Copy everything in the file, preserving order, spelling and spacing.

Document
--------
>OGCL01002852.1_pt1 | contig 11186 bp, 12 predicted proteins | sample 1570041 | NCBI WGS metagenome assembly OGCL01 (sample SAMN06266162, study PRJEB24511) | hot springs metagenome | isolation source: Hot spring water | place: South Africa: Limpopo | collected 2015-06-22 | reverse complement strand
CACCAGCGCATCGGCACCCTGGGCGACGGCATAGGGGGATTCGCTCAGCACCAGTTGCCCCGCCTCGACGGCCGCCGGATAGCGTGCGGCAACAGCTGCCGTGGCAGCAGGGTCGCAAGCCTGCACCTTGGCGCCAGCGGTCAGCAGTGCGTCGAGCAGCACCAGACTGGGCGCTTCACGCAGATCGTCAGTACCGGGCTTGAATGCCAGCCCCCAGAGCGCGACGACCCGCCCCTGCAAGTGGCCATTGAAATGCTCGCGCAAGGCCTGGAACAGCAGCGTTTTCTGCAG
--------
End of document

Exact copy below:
>OGCL01002852.1_pt1 | contig 11186 bp, 12 predicted proteins | sample 1570041 | NCBI WGS metagenome assembly OGCL01 (sample SAMN06266162, study PRJEB24511) | hot springs metagenome | isolation source: Hot spring water | place: South Africa: Limpopo | collected 2015-06-22 | reverse complement strand
CACCAGCGCATCGGCACCCTGGGCGACGGCATAGGGGGATTCGCTCAGCACCAGTTGCCCCGCCTCGACGGCCGCCGGATAGCGTGCGGCAACAGCTGCCGTGGCAGCAGGGTCGCAAGCCTGCACCTTGGCGCCAGCGGTCAGCAGTGCGTCGAGCAGCACCAGACTGGGCGCTTCACGCAGATCGTCAGTACCGGGCTTGAATGCCAGCCCCCAGAGCGCGACGACCCGCCCCTGCAAGTGGCCATTGAAATGCTCGCGCAAGGCCTGGAACAGCAGCGTTTTCTGCAG